Last Updated: March 8, 2022
Most homeowners have considered remortgaging but are unsure how the process goes. This guide addresses what remortgages are, how they work, and if it’s a good idea to remortgage your property.
Remortgaging: Everything You Need to Know
You may not be getting the best deal on your mortgage, so you look into remortgage options, which can save you a lot of money if you play your cards right. So make sure you understand what a remortgage entails before applying for one.
In most cases, applying for a remortgage is a straightforward process, mainly depending on your financial situation, which you need to assess first. Then, decide if a remortgage is the best course of action for you and your finances.
What Is a Remortgage?
Remortgaging is the process of moving your current mortgage on your property from one lender to a new lender. Your new mortgage then replaces your old one. You can also choose another mortgage product from the same lender. Obtaining a remortgage doesn’t mean you need to move house. Instead, you’re simply using your existing property as collateral.
With a remortgage, you merely sign a new financial agreement to attain a better interest rate, reduce monthly payments, consolidate debt, or gain access to additional funds.
The remortgage meaning is not in the context of a new loan. You still need to pay off the same loan, just under different conditions. You’re required to pay off your current mortgage with the money you borrow on your remortgage, using your home as security. Only then do you begin to make repayments under the new terms.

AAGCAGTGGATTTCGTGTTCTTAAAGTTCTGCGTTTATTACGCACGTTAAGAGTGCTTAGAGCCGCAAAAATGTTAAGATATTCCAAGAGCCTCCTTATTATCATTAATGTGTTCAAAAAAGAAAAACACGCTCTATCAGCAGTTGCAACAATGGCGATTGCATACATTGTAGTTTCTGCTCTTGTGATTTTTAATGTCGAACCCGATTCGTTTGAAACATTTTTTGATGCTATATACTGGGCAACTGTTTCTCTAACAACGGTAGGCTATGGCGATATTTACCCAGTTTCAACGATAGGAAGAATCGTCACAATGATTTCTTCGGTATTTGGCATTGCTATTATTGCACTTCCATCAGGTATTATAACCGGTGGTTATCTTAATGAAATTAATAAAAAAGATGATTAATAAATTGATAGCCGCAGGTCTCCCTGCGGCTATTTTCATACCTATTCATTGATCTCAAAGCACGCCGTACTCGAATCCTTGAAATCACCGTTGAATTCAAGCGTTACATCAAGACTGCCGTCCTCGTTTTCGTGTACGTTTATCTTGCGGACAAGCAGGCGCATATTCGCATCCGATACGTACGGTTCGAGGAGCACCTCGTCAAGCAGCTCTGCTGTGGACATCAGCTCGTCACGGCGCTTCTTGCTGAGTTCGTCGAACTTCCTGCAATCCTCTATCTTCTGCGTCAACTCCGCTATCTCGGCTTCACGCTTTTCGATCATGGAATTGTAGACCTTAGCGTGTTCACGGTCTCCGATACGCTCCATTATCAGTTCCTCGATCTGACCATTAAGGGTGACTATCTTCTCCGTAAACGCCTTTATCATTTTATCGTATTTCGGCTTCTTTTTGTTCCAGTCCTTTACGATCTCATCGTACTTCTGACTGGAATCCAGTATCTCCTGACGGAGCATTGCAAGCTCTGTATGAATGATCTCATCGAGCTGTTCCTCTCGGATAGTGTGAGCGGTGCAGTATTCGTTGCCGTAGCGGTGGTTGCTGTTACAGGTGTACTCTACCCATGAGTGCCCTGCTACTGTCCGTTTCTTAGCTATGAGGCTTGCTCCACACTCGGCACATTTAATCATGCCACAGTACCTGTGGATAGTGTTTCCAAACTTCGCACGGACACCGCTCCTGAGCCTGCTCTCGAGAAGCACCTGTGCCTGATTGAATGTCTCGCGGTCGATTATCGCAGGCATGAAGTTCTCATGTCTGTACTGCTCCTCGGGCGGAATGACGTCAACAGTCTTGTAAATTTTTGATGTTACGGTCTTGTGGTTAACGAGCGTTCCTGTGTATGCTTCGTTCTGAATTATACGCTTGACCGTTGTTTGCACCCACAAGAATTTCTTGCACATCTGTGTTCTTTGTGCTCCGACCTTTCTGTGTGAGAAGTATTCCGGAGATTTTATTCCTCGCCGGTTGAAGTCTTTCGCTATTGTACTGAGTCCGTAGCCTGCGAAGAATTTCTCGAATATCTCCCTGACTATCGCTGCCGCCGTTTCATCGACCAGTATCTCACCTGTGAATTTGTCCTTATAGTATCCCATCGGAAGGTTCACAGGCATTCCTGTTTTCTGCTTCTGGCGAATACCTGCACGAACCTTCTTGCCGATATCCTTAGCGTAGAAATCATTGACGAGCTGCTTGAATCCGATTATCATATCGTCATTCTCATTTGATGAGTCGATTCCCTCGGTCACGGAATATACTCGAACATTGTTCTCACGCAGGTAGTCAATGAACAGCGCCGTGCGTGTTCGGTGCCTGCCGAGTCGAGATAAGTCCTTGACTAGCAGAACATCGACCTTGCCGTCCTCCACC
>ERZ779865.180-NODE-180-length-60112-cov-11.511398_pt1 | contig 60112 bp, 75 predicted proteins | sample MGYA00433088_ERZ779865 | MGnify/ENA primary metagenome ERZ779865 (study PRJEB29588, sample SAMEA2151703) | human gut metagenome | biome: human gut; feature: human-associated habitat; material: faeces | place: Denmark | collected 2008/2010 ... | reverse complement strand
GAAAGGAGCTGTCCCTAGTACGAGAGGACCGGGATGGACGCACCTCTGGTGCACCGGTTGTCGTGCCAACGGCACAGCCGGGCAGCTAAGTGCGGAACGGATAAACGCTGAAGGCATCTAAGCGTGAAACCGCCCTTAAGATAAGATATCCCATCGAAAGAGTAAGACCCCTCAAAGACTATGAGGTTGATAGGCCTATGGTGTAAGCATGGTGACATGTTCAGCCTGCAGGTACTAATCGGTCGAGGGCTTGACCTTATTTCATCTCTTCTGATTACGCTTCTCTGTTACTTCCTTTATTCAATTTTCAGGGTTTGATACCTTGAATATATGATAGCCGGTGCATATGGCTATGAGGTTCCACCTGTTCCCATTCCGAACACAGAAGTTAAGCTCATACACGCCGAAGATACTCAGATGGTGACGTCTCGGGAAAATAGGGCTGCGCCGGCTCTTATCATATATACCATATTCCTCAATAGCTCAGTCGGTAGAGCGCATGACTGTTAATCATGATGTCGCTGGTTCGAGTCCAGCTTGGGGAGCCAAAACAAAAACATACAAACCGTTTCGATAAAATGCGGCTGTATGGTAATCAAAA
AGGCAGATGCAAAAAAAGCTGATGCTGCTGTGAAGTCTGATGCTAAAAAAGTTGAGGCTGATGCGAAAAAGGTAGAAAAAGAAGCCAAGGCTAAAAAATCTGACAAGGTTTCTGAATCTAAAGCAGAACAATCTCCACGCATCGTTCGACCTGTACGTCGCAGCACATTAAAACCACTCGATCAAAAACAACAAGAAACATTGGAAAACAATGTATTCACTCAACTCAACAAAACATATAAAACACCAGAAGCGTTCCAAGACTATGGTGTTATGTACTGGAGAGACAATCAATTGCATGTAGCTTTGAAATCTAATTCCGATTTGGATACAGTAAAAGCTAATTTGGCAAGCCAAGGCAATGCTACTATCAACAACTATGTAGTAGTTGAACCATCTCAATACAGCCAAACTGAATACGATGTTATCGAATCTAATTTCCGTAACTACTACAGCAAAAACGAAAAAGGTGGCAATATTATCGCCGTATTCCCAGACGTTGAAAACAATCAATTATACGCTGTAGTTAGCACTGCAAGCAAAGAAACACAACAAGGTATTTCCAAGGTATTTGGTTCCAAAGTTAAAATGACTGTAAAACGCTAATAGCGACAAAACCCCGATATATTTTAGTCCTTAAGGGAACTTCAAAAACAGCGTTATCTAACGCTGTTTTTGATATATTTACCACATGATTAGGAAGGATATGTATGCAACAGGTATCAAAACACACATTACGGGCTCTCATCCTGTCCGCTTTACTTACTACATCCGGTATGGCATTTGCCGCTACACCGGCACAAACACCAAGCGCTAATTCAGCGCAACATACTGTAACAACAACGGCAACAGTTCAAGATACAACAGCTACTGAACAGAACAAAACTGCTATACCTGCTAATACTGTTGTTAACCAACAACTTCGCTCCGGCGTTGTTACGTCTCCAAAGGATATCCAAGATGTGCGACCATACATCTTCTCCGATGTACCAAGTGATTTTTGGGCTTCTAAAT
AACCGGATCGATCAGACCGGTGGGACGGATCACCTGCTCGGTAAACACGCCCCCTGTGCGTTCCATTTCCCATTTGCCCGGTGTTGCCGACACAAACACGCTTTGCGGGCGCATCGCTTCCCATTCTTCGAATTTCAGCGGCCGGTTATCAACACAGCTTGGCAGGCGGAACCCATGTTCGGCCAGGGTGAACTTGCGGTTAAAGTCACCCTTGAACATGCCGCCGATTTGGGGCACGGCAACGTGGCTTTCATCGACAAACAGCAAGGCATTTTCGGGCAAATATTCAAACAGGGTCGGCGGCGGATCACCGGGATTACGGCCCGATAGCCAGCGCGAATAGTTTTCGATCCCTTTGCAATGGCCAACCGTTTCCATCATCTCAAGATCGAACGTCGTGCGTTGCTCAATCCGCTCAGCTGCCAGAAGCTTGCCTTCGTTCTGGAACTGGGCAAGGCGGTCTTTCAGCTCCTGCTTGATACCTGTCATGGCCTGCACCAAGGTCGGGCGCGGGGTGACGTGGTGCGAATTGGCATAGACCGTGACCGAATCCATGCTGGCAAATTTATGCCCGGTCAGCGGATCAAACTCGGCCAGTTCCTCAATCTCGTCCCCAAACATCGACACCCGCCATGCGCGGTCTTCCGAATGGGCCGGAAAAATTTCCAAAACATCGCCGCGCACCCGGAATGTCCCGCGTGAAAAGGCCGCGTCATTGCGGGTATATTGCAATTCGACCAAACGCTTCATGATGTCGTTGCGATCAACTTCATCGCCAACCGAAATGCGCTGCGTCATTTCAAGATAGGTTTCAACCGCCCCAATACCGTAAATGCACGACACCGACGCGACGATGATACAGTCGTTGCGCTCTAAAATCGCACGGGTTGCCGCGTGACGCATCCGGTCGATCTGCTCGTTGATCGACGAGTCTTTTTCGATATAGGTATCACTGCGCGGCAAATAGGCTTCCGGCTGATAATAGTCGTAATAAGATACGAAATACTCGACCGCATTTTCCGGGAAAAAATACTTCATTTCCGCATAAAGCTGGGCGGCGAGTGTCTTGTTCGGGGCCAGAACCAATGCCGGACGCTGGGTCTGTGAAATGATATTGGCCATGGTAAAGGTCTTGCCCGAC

Remortgages always require collateral as secured loans (read more about them here)—you cannot apply for a remortgage if you fail to provide a property as a form of security. But if you fulfil these conditions, you can continue with the process of applying for a remortgage.
How Does Remortgaging Work?
When considering a remortgage, you first need to consult a mortgage adviser. Lenders employ mortgage advisers who are qualified to assess the client’s financial situation and advise them on whether a remortgage is a good idea and the best deal for them. Then, when the adviser gives the green light, they can proceed with the application process.
Keep in mind that the procedure is much less complex than the process of applying for a mortgage, but you still need to consider all the steps carefully.
How Long Does a Remortgage Take?
The remortgage process takes between four and eight weeks to complete after you’ve submitted your application. The time needed to process the application varies from lender to lender and depends on the new mortgage deal you’ve chosen.
If you want the process to go as speedily and smoothly as possible, make sure to include all the required documents (e.g., proof of earnings) along with the application. Then, you shouldn’t need to wait long before you hear from your mortgage adviser.
How to Remortgage
The remortgage application process is conducted in several stages. So carefully scrutinize the following steps to ensure you’re not missing anything that could hinder the approval of your remortgage.
#1: Consider All Costs
When seeking remortgages, ensure to borrow money at a better rate than what your previous mortgage offered. For example, the current rate on an average mortgage is 2.6% in the UK, but some lenders offer even lower rates.
Besides low interest rates, you should be aware of all the fees and remortgaging costs, which include:
- Application Fee—the cost of setting up a remortgage
- Valuation Fee—confirmation of the property’s value
- Solicitor’s Fee—payment for the solicitor who manages the mortgage transfer
- Exit Fee—an exit fee or early repayment charge when transferring your mortgage
Once considering all the costs, you can decide if it’s worth paying the allotted amount of money for a remortgage.
#2: Agreement in Principle